Dordrecht: Foris.

Pollock, Jean-Yves. 1989. 'Verb-Movement, Universal Grammar, and the
Structure of IP' Linguistic Inquiry 20:365-424.

Schaufele, Steven. 1991. 'Richness of Subject-Agreement Marking and V-AGR
Merger: the Verdict of Vedic' paper read at the 20th Annual Conference on
South Asia, Madison, WI, 1 Nov. 1991. To appear in the Proceedings.

Schaufele, Steven. 1993. 'The History of VP-Adverbials, V-AGR Merger, and
Loss of Subject-Agreement Marking in English: a Case Study in Corpus-Based
Diachronic Syntactic Research' paper presented before the Washington
Linguistic Society, Georgetown University, 15 April 1993.

Sigurdsson, Halldor Armann. 1991. 'Icelandic Case-Marked PRO and the
Licensing of Lexical Arguments.' Natural Language and Linguistic Theory
Dr. Steven Schaufele c/o Department of Linguistics
712 West Washington Ave. University of Illinois
Urbana, IL 61801 4088 Foreign Languages Building
 707 South Mathews Street
217-344-8240 Urbana, IL 61801
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Message 2: Software

Date: Wed, 26 May 93 17:28:04 EDSoftware
From: Daming Xu <DAMINGXUUOTTAWA.bitnet>
Subject: Software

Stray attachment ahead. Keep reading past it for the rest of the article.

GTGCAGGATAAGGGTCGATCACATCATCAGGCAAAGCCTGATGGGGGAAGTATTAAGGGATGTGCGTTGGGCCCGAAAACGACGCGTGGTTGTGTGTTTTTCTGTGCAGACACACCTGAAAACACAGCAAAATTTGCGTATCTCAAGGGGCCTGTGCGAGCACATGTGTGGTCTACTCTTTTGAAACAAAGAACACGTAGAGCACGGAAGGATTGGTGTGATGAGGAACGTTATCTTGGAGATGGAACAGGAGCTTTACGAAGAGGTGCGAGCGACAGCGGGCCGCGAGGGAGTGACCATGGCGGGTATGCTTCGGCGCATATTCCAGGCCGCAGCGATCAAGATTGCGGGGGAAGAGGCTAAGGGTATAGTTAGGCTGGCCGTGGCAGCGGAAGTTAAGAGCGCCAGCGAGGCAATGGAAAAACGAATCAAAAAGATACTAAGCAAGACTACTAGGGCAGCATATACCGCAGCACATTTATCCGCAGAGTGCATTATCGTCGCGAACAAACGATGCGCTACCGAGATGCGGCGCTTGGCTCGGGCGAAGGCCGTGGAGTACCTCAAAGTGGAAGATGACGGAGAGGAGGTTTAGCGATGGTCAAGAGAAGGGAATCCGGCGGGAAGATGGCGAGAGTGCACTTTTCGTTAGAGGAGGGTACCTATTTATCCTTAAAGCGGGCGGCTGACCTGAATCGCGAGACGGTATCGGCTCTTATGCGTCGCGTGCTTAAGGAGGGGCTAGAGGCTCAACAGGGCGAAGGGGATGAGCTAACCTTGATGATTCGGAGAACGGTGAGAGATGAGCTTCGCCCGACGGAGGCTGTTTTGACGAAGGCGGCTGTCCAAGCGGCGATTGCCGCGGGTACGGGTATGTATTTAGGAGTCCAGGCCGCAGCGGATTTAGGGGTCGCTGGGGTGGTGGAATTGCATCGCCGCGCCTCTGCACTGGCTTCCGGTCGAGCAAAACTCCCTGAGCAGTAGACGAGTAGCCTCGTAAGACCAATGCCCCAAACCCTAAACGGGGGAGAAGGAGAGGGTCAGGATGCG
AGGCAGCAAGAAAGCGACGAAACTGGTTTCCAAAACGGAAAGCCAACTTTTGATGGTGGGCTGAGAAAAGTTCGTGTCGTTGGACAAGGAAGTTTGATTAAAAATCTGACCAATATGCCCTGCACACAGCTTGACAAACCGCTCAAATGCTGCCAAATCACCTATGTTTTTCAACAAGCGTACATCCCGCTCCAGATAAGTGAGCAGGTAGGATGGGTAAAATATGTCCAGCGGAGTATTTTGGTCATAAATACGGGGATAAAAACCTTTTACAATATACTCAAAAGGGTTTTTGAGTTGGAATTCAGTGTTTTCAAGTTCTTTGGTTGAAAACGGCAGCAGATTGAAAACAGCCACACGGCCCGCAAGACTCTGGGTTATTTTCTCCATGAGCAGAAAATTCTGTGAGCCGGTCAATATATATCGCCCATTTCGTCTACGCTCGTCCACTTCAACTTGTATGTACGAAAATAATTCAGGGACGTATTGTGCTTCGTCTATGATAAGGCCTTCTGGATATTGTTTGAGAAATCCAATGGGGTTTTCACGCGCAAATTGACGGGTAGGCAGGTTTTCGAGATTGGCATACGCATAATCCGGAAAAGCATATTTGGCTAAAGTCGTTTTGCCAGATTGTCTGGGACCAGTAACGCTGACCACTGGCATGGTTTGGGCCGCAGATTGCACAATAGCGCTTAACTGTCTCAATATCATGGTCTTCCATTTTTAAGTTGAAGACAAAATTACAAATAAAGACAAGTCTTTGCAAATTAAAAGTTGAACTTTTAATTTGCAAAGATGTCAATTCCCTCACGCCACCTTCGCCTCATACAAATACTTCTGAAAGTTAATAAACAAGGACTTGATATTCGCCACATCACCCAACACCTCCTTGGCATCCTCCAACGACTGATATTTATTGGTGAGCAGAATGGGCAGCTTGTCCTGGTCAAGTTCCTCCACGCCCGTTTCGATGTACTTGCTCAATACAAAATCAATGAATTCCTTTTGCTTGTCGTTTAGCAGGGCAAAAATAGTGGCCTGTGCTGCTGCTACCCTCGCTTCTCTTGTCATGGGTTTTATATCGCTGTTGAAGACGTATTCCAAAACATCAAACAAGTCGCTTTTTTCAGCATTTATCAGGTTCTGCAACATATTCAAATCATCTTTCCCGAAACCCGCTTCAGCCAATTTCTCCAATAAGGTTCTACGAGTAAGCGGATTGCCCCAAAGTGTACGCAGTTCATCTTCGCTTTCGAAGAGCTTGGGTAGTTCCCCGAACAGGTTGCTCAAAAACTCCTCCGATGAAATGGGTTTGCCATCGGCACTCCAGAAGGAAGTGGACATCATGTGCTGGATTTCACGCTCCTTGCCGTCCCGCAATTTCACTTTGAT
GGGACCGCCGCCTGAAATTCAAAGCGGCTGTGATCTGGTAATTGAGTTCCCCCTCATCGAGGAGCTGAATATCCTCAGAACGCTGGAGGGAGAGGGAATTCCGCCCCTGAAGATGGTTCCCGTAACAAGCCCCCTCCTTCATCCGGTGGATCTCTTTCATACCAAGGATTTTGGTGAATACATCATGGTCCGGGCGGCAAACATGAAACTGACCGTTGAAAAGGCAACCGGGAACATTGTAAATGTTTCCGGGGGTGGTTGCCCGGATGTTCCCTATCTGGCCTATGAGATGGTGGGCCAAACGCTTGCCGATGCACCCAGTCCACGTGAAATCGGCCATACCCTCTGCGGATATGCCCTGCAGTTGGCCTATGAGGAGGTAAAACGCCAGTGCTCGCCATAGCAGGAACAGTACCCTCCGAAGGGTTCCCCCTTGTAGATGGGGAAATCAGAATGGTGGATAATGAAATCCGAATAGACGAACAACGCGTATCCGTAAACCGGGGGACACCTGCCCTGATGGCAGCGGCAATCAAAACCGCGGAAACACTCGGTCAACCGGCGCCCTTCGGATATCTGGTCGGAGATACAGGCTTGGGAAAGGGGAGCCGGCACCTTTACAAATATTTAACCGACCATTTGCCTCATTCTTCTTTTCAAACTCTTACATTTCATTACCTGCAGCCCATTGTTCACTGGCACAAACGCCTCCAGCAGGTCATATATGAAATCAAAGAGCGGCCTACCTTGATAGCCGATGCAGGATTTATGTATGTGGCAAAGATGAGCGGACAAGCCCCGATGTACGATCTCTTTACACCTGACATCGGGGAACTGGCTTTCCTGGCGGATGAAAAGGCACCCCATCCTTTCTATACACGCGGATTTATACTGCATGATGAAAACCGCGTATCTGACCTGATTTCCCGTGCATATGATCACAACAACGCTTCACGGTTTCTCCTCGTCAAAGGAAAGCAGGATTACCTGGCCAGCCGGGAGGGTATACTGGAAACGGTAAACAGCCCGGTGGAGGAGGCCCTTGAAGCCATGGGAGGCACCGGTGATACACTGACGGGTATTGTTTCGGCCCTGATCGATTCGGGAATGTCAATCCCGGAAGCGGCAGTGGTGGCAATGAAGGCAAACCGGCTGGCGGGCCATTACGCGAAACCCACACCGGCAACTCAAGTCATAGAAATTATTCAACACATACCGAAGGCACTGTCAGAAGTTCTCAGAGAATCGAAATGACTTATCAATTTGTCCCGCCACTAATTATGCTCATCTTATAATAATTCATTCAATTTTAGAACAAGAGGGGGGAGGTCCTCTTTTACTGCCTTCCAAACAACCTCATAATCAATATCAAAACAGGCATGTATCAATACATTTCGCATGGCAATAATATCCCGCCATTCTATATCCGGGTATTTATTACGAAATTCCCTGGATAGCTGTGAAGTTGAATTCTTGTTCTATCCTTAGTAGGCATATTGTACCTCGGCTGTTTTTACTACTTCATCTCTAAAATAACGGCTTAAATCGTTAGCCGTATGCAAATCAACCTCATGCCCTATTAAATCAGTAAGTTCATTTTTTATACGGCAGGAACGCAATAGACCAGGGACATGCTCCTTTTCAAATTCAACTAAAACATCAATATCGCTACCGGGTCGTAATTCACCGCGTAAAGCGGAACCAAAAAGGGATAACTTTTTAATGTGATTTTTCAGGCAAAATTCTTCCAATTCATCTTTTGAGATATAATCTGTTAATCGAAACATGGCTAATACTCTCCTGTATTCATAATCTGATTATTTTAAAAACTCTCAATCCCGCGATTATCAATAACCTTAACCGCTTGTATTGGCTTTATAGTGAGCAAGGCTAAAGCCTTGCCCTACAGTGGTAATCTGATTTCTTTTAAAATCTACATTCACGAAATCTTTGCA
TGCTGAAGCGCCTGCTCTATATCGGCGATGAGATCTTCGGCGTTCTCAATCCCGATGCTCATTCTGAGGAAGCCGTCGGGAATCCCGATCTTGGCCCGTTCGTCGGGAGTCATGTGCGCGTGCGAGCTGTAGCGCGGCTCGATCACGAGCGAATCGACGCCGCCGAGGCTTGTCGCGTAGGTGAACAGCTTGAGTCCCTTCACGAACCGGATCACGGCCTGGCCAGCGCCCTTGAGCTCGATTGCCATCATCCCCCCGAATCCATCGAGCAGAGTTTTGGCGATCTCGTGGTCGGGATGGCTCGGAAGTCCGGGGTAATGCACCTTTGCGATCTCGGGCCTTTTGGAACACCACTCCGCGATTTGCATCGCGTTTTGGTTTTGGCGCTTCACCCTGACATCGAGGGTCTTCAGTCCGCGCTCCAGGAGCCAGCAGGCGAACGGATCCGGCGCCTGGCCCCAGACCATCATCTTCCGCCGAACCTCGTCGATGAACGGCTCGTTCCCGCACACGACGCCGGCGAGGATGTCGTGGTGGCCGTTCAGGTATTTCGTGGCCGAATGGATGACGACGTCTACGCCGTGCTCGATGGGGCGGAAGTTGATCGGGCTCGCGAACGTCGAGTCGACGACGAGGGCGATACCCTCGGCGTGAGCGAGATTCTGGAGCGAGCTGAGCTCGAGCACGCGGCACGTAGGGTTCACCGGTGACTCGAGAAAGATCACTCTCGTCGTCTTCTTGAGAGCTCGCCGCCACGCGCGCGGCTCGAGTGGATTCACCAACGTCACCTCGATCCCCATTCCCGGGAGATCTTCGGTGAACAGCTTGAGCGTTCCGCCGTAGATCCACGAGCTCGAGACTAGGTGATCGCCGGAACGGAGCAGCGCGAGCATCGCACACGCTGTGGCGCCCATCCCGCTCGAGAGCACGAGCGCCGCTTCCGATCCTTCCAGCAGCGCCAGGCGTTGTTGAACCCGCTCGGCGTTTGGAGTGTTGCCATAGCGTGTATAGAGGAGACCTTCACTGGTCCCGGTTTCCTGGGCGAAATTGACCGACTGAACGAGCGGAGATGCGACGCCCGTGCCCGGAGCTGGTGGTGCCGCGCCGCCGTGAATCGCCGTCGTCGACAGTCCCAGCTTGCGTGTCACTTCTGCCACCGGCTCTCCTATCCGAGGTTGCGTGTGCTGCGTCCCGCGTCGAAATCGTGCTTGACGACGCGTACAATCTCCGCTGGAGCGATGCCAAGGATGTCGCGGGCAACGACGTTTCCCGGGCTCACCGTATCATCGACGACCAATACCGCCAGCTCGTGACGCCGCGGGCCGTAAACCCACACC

Query: Chinese teaching/learning materials

I am looking for video-supported teaching materials for Chinese (Mandarin)
and COMPUTER SOFTWARES for LEARNING Chinese. I would appreciate any
information on where these are available and how to order them. Please
reply to me directly. Thanks in advance.

Daming Xu
Phone: 613-596-2594
Fax: 613-230-2047
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Message 3: Slavic element in Albanian

Date: Tue, 25 May 93 18:11:06 EDSlavic element in Albanian
From: Wayles Browne <JN5JCORNELLA.bitnet>
Subject: Slavic element in Albanian

I recently saw a reference to a new book--I believe from Scandinavia--
about Slavic elements in Albanian. Can anyone give me the exact title,
author, and publishing details?
Thank you--Wayles Browne, jn5jcornell.bitnet //
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Message 4: Query: Yoruba data u

Date: Thu, 27 May 1993 12:58:59 Query: Yoruba data u
From: Laszlo Kalman <>
Subject: Query: Yoruba data u

Could anyone tell me what exactly the difference is between the
following Yoruba sentences?

(1) Mo ra` i`we'.
(2) Mo ra` i`we' ni.

I would be interested in the sorts of contexts in which (1) and (2)
above can be uttered felicitously.

Thank you -- Laszlo Kalman